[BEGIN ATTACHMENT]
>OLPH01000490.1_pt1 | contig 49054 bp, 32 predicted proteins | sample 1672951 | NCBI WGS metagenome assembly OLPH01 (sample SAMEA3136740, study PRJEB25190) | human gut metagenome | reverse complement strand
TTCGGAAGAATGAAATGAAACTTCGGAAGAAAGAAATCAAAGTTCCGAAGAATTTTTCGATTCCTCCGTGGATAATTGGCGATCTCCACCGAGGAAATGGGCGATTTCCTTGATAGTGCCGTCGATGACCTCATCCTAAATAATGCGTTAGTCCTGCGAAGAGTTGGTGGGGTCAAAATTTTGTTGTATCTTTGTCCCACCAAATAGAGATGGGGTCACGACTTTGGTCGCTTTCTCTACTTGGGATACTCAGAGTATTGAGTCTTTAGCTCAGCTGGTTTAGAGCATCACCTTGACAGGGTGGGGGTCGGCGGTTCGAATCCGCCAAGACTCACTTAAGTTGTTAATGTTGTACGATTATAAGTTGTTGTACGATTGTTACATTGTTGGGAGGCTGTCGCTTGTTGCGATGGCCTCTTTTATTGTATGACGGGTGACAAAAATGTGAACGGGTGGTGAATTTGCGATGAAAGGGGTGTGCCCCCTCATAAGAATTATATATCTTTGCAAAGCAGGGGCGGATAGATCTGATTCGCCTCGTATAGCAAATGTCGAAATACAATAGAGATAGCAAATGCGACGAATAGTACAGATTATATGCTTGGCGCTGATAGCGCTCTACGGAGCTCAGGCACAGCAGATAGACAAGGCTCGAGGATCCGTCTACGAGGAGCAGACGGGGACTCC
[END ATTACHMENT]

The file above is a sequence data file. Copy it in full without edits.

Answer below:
>OLPH01000490.1_pt1 | contig 49054 bp, 32 predicted proteins | sample 1672951 | NCBI WGS metagenome assembly OLPH01 (sample SAMEA3136740, study PRJEB25190) | human gut metagenome | reverse complement strand
TTCGGAAGAATGAAATGAAACTTCGGAAGAAAGAAATCAAAGTTCCGAAGAATTTTTCGATTCCTCCGTGGATAATTGGCGATCTCCACCGAGGAAATGGGCGATTTCCTTGATAGTGCCGTCGATGACCTCATCCTAAATAATGCGTTAGTCCTGCGAAGAGTTGGTGGGGTCAAAATTTTGTTGTATCTTTGTCCCACCAAATAGAGATGGGGTCACGACTTTGGTCGCTTTCTCTACTTGGGATACTCAGAGTATTGAGTCTTTAGCTCAGCTGGTTTAGAGCATCACCTTGACAGGGTGGGGGTCGGCGGTTCGAATCCGCCAAGACTCACTTAAGTTGTTAATGTTGTACGATTATAAGTTGTTGTACGATTGTTACATTGTTGGGAGGCTGTCGCTTGTTGCGATGGCCTCTTTTATTGTATGACGGGTGACAAAAATGTGAACGGGTGGTGAATTTGCGATGAAAGGGGTGTGCCCCCTCATAAGAATTATATATCTTTGCAAAGCAGGGGCGGATAGATCTGATTCGCCTCGTATAGCAAATGTCGAAATACAATAGAGATAGCAAATGCGACGAATAGTACAGATTATATGCTTGGCGCTGATAGCGCTCTACGGAGCTCAGGCACAGCAGATAGACAAGGCTCGAGGATCCGTCTACGAGGAGCAGACGGGGACTCC